Nothing in life is free, especially when it comes to food. Warm up store-bought or frozen lasagna to make your weeknights easy, and you will have enough saturated fat and sodium for days. Substitute artificial sweetener for sugar, and you’ll have a dish that tastes artificial and still elicits the same insulin response as sugar.

I believe that substitution is the key strategy everyone should employ when trying to improve one’s own diet or that of their family. However, that doesn’t mean substituting with fake food. For instance, the strategic plan I outline in my book, Healthy Family, Healthy You: The Healthy Mama’s Guide to feeding your family well – simply and sanely!, calls for examining your everyday meals and finding easy plant-based substitutions.

Your reasons for wanting to eat better could be seeking more energy or fewer calories. Either way, the goal should be to increase the nutrient content of your food. You can do this through adding nuts, seeds, legumes, lentils, fruits and vegetables. Your body ingests the nutrients and fiber and knows that you’ve eaten and are full. This does not happen when we eat junk food, which is specifically engineered in a laboratory to create an addictive quality and keep us coming back for more, forever searching for satiety.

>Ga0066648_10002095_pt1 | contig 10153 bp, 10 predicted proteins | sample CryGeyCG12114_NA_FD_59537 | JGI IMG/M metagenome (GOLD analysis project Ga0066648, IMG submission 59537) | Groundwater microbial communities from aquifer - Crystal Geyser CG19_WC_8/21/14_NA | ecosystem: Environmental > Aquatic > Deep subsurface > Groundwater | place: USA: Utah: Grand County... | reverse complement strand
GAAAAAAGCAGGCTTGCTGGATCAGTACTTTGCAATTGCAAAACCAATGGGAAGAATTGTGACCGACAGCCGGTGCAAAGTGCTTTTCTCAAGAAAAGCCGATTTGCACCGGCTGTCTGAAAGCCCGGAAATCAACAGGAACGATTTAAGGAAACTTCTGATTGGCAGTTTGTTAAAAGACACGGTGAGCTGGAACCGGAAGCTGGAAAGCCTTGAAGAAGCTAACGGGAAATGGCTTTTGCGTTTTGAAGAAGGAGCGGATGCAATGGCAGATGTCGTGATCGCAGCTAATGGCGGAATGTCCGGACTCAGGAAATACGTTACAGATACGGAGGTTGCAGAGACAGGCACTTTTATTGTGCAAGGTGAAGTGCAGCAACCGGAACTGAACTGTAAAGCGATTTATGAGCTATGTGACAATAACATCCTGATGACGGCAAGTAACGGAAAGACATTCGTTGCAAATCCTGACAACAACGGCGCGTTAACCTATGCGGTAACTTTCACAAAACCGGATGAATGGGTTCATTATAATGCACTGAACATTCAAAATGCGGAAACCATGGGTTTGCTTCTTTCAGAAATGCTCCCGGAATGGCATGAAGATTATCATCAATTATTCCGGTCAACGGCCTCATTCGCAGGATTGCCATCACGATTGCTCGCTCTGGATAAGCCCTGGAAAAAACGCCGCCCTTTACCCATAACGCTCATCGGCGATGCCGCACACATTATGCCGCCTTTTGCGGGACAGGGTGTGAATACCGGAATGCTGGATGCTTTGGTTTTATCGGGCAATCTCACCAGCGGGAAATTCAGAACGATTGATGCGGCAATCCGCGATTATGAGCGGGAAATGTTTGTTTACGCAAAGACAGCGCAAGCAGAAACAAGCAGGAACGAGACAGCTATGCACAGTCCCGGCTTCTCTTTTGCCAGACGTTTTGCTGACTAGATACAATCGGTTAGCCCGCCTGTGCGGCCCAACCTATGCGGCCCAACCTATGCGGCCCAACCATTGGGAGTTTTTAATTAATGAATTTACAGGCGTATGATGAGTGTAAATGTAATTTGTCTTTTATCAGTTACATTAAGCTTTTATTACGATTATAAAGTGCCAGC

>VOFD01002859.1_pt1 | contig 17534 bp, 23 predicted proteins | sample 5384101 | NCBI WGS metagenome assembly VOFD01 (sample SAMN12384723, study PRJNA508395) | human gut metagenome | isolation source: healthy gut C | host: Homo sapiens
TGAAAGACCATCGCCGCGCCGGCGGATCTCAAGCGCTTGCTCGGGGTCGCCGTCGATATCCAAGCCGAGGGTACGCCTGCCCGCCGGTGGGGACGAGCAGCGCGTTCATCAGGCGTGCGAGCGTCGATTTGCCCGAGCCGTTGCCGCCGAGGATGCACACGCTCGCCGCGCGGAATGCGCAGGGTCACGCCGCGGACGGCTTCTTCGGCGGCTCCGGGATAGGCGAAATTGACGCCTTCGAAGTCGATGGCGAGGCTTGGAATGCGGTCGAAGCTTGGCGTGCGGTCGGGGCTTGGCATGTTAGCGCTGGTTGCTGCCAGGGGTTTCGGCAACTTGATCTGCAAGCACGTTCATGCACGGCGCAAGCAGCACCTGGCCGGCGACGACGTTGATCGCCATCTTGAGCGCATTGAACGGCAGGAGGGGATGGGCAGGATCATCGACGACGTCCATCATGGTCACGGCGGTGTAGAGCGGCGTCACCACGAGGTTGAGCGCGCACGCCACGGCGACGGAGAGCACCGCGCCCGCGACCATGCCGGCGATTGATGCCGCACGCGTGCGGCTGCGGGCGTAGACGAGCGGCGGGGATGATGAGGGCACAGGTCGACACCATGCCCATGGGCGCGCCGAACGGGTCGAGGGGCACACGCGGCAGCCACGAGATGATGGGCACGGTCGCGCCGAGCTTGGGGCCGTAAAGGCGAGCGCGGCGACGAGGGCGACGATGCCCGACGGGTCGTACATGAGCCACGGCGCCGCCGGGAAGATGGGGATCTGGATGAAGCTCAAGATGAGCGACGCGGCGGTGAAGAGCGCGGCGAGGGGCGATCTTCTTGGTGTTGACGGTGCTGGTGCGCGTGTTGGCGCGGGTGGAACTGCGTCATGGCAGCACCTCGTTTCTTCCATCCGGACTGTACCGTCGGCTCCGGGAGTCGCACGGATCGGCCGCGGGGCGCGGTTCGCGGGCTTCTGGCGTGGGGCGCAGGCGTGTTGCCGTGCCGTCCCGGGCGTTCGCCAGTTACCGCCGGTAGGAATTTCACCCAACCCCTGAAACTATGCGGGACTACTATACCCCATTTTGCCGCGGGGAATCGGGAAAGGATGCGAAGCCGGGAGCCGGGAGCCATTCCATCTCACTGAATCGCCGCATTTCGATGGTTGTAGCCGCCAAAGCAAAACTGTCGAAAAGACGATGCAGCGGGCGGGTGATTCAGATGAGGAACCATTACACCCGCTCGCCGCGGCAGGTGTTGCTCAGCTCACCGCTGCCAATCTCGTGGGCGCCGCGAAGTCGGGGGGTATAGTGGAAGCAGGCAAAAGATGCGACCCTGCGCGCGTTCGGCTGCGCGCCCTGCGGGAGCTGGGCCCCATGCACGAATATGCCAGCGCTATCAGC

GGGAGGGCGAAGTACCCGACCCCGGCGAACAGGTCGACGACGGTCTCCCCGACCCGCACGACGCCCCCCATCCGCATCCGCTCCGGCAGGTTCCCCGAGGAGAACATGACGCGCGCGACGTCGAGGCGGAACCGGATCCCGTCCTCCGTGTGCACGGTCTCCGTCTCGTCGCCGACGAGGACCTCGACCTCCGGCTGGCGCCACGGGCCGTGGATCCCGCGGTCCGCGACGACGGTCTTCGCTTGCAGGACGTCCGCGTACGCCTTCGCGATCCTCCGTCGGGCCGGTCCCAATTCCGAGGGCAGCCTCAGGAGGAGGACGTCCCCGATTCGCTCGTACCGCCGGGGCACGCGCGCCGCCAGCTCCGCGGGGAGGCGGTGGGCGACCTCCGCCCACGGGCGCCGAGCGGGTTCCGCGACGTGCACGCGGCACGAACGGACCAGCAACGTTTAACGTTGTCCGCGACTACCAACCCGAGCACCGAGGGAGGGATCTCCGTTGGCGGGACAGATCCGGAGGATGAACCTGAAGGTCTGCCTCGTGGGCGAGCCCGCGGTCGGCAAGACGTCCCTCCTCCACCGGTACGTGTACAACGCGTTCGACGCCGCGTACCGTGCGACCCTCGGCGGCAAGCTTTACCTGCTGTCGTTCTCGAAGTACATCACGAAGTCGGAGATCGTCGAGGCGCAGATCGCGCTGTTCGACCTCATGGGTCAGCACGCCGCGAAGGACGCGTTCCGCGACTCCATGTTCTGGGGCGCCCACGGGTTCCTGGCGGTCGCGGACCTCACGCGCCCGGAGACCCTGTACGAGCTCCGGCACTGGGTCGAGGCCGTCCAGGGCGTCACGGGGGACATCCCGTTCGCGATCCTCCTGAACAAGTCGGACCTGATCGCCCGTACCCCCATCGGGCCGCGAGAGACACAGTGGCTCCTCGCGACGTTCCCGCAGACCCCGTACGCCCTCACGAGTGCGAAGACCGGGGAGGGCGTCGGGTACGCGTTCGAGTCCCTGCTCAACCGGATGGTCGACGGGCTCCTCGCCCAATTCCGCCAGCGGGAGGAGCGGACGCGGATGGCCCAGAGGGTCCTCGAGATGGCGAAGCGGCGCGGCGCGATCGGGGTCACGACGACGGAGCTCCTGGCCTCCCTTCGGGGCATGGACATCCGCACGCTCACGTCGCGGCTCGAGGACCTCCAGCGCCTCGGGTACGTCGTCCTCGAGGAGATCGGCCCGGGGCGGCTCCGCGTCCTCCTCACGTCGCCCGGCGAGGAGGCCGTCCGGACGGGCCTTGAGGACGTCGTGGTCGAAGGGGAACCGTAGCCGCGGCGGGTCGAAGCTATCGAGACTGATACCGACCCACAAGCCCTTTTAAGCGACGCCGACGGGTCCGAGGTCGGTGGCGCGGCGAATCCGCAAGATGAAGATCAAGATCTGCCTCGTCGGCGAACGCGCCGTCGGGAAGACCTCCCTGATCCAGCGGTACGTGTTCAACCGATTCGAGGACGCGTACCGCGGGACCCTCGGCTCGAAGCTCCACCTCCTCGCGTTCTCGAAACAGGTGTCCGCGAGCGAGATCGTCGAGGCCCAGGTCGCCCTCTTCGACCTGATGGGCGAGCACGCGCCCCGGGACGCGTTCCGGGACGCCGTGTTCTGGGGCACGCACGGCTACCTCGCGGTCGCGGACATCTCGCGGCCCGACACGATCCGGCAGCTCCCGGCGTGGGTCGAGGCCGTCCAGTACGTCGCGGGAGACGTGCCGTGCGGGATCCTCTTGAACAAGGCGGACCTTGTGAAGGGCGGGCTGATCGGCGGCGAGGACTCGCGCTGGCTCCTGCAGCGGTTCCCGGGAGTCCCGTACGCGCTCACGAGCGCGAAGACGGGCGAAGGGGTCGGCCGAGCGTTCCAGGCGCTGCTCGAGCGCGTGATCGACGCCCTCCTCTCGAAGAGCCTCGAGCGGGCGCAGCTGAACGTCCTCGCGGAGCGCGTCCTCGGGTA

There are a number of ways to substitute energy-draining foods with few nutrients for high-nutrient foods with energetic oomph! If you don’t come up with replacements that touch on familiar tastes and presentation, it can be hard to change how your family eats. It is important to consider familiarity, taste and texture.

Familiarity: Sweet potatoes and lentils can replace white potatoes and meat in a Shepherd’s pie. Fries can be made out of sweet potatoes, carrots, parsnips and even shiitake mushrooms. A pizza base doesn’t need to be made from white flour or even whole wheat. You can use eggplant, zucchini, tofu or polenta. Silken tofu stands in for ricotta cheese, and firm tofu (with turmeric for a natural yellow color with anti-inflammatory properties) stands in for scrambled eggs.

Taste: Sometimes it seems as if only vegans know about nutritional yeast. Everyone should. Nutritional yeast adds a cheesy taste to foods, along with numerous B vitamins (including B12, usually only available from animal protein), eight grams of protein and four grams of fiber per two tablespoons. It’s also low in fat and calories.

Texture: Soaked and pureed cashews are your best bet for creamy sauces. Pureed butternut squash also provides a creaminess and depth to many foods.